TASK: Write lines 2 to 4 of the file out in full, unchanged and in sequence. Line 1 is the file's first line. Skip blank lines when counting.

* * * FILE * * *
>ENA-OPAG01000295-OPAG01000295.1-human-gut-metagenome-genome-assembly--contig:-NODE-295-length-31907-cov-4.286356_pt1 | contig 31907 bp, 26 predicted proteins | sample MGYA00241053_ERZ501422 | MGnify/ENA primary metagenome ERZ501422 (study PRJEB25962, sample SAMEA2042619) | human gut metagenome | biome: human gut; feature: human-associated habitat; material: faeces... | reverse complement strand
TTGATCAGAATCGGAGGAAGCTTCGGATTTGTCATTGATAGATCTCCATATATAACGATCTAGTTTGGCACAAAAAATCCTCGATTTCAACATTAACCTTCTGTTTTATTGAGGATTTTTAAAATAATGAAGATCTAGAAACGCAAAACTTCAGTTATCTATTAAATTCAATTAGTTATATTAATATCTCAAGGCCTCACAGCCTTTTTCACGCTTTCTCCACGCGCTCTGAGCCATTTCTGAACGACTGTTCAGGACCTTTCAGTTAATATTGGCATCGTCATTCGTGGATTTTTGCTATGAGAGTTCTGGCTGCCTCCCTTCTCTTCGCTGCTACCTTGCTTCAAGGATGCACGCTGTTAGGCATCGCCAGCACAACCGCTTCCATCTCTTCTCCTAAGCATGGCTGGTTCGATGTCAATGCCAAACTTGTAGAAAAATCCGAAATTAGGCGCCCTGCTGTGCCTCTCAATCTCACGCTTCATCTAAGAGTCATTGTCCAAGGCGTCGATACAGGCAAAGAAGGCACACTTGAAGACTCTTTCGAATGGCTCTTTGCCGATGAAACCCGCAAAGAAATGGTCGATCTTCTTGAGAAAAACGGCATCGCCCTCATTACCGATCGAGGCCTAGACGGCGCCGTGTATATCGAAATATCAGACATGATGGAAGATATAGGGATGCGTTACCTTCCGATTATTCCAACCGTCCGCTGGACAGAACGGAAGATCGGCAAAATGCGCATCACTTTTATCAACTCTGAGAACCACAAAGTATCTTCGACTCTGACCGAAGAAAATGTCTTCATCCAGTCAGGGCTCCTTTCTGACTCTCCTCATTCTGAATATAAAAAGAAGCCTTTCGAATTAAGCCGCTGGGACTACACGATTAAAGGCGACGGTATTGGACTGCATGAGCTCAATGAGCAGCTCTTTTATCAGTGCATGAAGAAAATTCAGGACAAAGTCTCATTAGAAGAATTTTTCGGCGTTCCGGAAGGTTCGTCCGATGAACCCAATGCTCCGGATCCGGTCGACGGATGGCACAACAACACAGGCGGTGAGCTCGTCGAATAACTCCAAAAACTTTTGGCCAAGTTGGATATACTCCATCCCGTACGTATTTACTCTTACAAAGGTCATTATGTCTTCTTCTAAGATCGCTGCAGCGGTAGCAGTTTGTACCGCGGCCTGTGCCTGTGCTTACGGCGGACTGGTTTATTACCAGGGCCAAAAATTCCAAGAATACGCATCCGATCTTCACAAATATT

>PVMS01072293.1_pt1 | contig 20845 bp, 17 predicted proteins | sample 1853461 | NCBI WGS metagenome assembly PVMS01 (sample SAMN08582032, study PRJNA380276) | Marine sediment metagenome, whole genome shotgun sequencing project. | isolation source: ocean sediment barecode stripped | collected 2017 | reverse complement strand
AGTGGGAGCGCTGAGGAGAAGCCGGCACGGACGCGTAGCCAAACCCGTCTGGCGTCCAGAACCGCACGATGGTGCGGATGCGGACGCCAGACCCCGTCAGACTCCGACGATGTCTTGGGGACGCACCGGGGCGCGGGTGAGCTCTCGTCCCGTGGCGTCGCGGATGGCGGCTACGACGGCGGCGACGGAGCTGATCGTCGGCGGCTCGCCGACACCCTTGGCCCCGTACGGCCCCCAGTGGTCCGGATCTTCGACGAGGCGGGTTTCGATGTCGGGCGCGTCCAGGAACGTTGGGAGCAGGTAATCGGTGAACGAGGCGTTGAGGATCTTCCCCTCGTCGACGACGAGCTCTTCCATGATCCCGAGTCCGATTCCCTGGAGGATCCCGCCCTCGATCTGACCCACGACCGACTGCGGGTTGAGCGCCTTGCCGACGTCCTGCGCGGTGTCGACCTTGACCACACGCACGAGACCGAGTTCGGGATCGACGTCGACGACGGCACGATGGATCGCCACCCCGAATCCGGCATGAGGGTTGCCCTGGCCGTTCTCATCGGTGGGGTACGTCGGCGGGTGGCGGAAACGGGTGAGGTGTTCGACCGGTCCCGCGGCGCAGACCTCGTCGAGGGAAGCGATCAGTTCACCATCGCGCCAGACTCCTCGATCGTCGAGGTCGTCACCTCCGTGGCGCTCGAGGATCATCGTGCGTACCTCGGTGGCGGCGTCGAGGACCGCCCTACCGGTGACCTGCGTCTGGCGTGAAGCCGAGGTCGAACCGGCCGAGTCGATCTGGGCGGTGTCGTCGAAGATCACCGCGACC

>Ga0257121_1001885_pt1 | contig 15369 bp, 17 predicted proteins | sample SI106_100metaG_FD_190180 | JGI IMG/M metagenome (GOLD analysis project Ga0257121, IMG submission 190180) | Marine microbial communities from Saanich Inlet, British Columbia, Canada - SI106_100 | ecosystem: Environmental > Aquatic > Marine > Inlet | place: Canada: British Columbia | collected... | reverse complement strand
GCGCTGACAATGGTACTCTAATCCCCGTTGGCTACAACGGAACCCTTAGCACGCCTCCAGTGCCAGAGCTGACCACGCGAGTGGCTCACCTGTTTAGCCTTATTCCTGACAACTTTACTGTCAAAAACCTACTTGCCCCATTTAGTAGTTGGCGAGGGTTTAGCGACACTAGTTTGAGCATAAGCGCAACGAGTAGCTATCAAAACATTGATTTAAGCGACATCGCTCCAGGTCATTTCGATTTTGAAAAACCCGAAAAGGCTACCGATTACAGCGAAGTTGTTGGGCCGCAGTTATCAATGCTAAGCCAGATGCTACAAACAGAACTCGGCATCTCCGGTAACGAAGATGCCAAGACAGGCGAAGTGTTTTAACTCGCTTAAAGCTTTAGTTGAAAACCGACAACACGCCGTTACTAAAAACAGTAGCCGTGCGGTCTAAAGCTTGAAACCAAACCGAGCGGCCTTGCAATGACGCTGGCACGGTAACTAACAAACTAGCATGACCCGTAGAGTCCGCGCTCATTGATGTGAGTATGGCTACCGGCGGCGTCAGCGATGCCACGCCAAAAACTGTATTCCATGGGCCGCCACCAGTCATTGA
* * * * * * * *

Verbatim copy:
TTGATCAGAATCGGAGGAAGCTTCGGATTTGTCATTGATAGATCTCCATATATAACGATCTAGTTTGGCACAAAAAATCCTCGATTTCAACATTAACCTTCTGTTTTATTGAGGATTTTTAAAATAATGAAGATCTAGAAACGCAAAACTTCAGTTATCTATTAAATTCAATTAGTTATATTAATATCTCAAGGCCTCACAGCCTTTTTCACGCTTTCTCCACGCGCTCTGAGCCATTTCTGAACGACTGTTCAGGACCTTTCAGTTAATATTGGCATCGTCATTCGTGGATTTTTGCTATGAGAGTTCTGGCTGCCTCCCTTCTCTTCGCTGCTACCTTGCTTCAAGGATGCACGCTGTTAGGCATCGCCAGCACAACCGCTTCCATCTCTTCTCCTAAGCATGGCTGGTTCGATGTCAATGCCAAACTTGTAGAAAAATCCGAAATTAGGCGCCCTGCTGTGCCTCTCAATCTCACGCTTCATCTAAGAGTCATTGTCCAAGGCGTCGATACAGGCAAAGAAGGCACACTTGAAGACTCTTTCGAATGGCTCTTTGCCGATGAAACCCGCAAAGAAATGGTCGATCTTCTTGAGAAAAACGGCATCGCCCTCATTACCGATCGAGGCCTAGACGGCGCCGTGTATATCGAAATATCAGACATGATGGAAGATATAGGGATGCGTTACCTTCCGATTATTCCAACCGTCCGCTGGACAGAACGGAAGATCGGCAAAATGCGCATCACTTTTATCAACTCTGAGAACCACAAAGTATCTTCGACTCTGACCGAAGAAAATGTCTTCATCCAGTCAGGGCTCCTTTCTGACTCTCCTCATTCTGAATATAAAAAGAAGCCTTTCGAATTAAGCCGCTGGGACTACACGATTAAAGGCGACGGTATTGGACTGCATGAGCTCAATGAGCAGCTCTTTTATCAGTGCATGAAGAAAATTCAGGACAAAGTCTCATTAGAAGAATTTTTCGGCGTTCCGGAAGGTTCGTCCGATGAACCCAATGCTCCGGATCCGGTCGACGGATGGCACAACAACACAGGCGGTGAGCTCGTCGAATAACTCCAAAAACTTTTGGCCAAGTTGGATATACTCCATCCCGTACGTATTTACTCTTACAAAGGTCATTATGTCTTCTTCTAAGATCGCTGCAGCGGTAGCAGTTTGTACCGCGGCCTGTGCCTGTGCTTACGGCGGACTGGTTTATTACCAGGGCCAAAAATTCCAAGAATACGCATCCGATCTTCACAAATATT

>PVMS01072293.1_pt1 | contig 20845 bp, 17 predicted proteins | sample 1853461 | NCBI WGS metagenome assembly PVMS01 (sample SAMN08582032, study PRJNA380276) | Marine sediment metagenome, whole genome shotgun sequencing project. | isolation source: ocean sediment barecode stripped | collected 2017 | reverse complement strand
AGTGGGAGCGCTGAGGAGAAGCCGGCACGGACGCGTAGCCAAACCCGTCTGGCGTCCAGAACCGCACGATGGTGCGGATGCGGACGCCAGACCCCGTCAGACTCCGACGATGTCTTGGGGACGCACCGGGGCGCGGGTGAGCTCTCGTCCCGTGGCGTCGCGGATGGCGGCTACGACGGCGGCGACGGAGCTGATCGTCGGCGGCTCGCCGACACCCTTGGCCCCGTACGGCCCCCAGTGGTCCGGATCTTCGACGAGGCGGGTTTCGATGTCGGGCGCGTCCAGGAACGTTGGGAGCAGGTAATCGGTGAACGAGGCGTTGAGGATCTTCCCCTCGTCGACGACGAGCTCTTCCATGATCCCGAGTCCGATTCCCTGGAGGATCCCGCCCTCGATCTGACCCACGACCGACTGCGGGTTGAGCGCCTTGCCGACGTCCTGCGCGGTGTCGACCTTGACCACACGCACGAGACCGAGTTCGGGATCGACGTCGACGACGGCACGATGGATCGCCACCCCGAATCCGGCATGAGGGTTGCCCTGGCCGTTCTCATCGGTGGGGTACGTCGGCGGGTGGCGGAAACGGGTGAGGTGTTCGACCGGTCCCGCGGCGCAGACCTCGTCGAGGGAAGCGATCAGTTCACCATCGCGCCAGACTCCTCGATCGTCGAGGTCGTCACCTCCGTGGCGCTCGAGGATCATCGTGCGTACCTCGGTGGCGGCGTCGAGGACCGCCCTACCGGTGACCTGCGTCTGGCGTGAAGCCGAGGTCGAACCGGCCGAGTCGATCTGGGCGGTGTCGTCGAAGATCACCGCGACC